Thomas Chandler Haliburton was born December 17, 1796 in Windsor, Nova Scotia. He studied Law at King’s College, which was located in Windsor at the time, and upon his graduation in 1820, he established a law practice in Annapolis Royal. In 1826, he was elected to the position of MLA for the area, but he resigned in 1829 to become a judge of the inferior court of common pleas – a post left vacant by his father’s death.
Haliburton was elevated to the Supreme Court in 1841, where he was praised as “conscientious, upright, intelligent, adhering to the spirit rather than to the letter of the law.” He kept this post until he left Canada for England in 1856.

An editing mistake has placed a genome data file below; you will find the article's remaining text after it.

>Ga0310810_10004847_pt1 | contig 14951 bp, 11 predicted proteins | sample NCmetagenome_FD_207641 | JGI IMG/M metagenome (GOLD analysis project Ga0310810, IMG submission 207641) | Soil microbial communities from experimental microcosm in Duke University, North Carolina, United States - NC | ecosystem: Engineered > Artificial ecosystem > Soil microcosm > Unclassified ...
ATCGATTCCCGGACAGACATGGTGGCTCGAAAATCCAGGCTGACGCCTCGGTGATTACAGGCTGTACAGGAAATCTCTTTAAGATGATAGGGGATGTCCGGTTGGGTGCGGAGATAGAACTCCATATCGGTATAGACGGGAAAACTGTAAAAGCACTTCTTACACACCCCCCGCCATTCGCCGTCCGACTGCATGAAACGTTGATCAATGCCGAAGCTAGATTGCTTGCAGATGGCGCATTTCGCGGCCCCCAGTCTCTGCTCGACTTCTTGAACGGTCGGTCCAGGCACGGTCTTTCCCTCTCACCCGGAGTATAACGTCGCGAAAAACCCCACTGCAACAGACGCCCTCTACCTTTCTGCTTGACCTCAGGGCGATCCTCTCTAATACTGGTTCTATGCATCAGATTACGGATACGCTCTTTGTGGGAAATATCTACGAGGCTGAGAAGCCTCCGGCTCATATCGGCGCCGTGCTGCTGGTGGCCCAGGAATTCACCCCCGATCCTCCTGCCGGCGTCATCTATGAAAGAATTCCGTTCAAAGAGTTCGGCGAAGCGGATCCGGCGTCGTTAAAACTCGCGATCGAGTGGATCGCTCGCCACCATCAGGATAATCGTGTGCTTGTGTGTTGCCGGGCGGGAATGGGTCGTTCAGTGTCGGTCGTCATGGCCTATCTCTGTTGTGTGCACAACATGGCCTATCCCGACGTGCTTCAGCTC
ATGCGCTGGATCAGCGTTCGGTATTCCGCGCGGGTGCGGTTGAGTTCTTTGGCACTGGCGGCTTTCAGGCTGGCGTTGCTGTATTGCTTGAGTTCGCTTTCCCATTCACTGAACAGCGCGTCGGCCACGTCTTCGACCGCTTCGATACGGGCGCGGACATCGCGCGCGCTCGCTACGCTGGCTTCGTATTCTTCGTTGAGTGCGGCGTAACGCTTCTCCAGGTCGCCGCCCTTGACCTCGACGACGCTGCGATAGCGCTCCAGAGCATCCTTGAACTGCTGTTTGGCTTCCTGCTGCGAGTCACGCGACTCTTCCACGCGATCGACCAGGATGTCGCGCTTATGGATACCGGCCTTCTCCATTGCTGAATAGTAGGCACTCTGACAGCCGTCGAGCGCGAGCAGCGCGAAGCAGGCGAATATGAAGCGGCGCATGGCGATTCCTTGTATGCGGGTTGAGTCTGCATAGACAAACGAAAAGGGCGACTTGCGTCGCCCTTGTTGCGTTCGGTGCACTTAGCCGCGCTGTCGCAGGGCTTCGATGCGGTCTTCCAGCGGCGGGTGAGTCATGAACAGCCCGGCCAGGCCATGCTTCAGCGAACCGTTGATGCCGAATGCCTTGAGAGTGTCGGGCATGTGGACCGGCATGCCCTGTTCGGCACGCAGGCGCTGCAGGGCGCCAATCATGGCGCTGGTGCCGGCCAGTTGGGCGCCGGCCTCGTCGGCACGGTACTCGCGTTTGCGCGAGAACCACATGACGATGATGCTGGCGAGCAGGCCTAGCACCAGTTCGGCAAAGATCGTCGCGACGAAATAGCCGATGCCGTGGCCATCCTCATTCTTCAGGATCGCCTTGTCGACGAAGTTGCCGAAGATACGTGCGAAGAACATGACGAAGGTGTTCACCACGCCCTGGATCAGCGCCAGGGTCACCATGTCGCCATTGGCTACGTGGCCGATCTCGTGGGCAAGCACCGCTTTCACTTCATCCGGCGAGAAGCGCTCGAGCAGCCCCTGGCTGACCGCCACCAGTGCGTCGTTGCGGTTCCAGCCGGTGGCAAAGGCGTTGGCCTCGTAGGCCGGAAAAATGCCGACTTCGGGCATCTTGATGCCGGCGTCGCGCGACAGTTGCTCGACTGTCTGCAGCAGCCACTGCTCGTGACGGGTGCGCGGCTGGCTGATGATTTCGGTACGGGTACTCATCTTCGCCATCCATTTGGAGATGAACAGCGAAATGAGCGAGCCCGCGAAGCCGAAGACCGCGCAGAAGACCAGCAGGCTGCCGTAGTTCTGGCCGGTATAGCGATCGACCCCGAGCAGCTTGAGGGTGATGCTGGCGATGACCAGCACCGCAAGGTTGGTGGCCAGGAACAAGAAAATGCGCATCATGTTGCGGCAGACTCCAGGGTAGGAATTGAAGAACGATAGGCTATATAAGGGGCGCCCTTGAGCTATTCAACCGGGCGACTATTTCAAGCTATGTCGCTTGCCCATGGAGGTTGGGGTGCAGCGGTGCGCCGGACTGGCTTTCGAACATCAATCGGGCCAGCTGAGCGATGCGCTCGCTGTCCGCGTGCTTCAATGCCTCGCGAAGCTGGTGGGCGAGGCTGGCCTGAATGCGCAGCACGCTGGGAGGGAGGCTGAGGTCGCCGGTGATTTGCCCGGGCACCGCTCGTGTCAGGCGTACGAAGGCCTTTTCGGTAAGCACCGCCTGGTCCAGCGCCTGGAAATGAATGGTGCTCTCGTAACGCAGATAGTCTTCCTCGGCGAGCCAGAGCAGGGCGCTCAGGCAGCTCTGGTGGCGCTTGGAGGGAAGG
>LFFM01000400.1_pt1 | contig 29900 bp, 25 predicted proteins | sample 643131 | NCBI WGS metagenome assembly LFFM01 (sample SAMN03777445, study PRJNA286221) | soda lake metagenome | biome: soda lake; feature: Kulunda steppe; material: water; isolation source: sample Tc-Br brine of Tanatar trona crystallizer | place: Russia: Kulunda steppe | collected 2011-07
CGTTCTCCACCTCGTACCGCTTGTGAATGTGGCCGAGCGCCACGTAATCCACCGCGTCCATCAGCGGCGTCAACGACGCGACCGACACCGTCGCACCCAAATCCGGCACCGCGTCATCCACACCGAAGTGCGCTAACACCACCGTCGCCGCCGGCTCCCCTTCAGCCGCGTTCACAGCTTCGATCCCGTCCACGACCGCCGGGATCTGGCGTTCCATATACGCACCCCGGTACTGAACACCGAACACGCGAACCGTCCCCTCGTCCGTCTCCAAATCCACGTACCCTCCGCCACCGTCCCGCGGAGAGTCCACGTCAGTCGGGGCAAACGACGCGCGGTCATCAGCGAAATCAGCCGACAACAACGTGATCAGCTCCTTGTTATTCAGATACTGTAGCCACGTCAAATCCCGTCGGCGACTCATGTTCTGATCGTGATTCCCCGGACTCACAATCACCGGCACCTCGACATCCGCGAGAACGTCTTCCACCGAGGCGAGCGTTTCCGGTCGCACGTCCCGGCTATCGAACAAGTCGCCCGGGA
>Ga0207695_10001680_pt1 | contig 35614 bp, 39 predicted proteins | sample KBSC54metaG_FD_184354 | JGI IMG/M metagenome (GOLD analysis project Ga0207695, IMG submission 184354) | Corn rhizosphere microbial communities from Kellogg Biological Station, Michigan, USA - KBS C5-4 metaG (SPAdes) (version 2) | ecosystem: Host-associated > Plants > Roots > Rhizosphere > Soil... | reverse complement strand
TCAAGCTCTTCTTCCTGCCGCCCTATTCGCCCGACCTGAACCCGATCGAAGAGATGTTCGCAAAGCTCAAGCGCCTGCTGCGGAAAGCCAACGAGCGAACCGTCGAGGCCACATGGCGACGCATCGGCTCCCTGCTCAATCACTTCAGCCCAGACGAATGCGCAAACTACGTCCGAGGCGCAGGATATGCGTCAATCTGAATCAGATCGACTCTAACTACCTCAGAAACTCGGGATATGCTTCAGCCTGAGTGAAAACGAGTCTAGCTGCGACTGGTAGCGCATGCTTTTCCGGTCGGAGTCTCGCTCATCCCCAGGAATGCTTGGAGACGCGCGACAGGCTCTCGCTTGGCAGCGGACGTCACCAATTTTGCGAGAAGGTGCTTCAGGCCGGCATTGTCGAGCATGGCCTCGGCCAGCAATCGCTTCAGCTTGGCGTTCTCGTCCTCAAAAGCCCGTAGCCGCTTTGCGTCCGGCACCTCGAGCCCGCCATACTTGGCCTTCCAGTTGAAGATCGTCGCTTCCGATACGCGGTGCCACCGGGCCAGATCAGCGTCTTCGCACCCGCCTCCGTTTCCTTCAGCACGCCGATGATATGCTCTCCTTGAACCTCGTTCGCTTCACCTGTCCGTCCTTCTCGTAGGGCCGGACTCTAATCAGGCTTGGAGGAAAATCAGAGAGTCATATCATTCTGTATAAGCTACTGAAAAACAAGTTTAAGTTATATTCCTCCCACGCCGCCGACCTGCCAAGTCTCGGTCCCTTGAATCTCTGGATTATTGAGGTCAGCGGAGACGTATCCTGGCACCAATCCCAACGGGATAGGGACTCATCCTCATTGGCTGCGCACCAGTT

Though he worked as a judge, lawyer, politician, and businessman, it is his writing that made him famous. He published many books during his life, but it was his fictional character, the fast-talking Yankee Sam Slick, who secured his reputation. First published as installments in his friend Joseph Howe’s The Novascotian, the first volume, The Clockmaker, or the Sayings and Doings of Sam Slick of Slickville, has been in print continuously since 1836. He revisited the character of Sam Slick in several works, but his writing ranged from humour to politics to history to anthologies of other writers.
He lived in Nova Scotia until 1856, after which he left for England, meaning to devote himself full-time to his writing. However, he made several visits back to Canada for business and also found time to serve as a British Member of Parliament for several years. He died in 1865.